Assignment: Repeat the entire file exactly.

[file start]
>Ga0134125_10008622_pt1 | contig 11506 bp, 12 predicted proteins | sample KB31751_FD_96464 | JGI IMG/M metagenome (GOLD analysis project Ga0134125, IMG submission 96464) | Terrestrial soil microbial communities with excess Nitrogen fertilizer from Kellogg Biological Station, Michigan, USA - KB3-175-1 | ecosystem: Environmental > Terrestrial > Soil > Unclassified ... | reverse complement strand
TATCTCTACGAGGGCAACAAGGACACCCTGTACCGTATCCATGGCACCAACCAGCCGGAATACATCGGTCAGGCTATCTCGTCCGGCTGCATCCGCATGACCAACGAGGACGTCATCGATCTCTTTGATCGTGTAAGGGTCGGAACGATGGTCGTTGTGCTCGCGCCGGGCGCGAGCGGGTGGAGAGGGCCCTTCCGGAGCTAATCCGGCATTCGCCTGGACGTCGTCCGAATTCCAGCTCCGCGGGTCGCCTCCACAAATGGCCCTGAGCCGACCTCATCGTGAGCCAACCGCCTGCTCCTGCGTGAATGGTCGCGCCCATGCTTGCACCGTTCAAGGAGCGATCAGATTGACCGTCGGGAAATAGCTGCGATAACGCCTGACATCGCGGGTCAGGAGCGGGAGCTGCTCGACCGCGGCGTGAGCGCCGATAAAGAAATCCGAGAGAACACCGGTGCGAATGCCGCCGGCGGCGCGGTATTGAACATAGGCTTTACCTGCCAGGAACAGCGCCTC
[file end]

>Ga0134125_10008622_pt1 | contig 11506 bp, 12 predicted proteins | sample KB31751_FD_96464 | JGI IMG/M metagenome (GOLD analysis project Ga0134125, IMG submission 96464) | Terrestrial soil microbial communities with excess Nitrogen fertilizer from Kellogg Biological Station, Michigan, USA - KB3-175-1 | ecosystem: Environmental > Terrestrial > Soil > Unclassified ... | reverse complement strand
TATCTCTACGAGGGCAACAAGGACACCCTGTACCGTATCCATGGCACCAACCAGCCGGAATACATCGGTCAGGCTATCTCGTCCGGCTGCATCCGCATGACCAACGAGGACGTCATCGATCTCTTTGATCGTGTAAGGGTCGGAACGATGGTCGTTGTGCTCGCGCCGGGCGCGAGCGGGTGGAGAGGGCCCTTCCGGAGCTAATCCGGCATTCGCCTGGACGTCGTCCGAATTCCAGCTCCGCGGGTCGCCTCCACAAATGGCCCTGAGCCGACCTCATCGTGAGCCAACCGCCTGCTCCTGCGTGAATGGTCGCGCCCATGCTTGCACCGTTCAAGGAGCGATCAGATTGACCGTCGGGAAATAGCTGCGATAACGCCTGACATCGCGGGTCAGGAGCGGGAGCTGCTCGACCGCGGCGTGAGCGCCGATAAAGAAATCCGAGAGAACACCGGTGCGAATGCCGCCGGCGGCGCGGTATTGAACATAGGCTTTACCTGCCAGGAACAGCGCCTC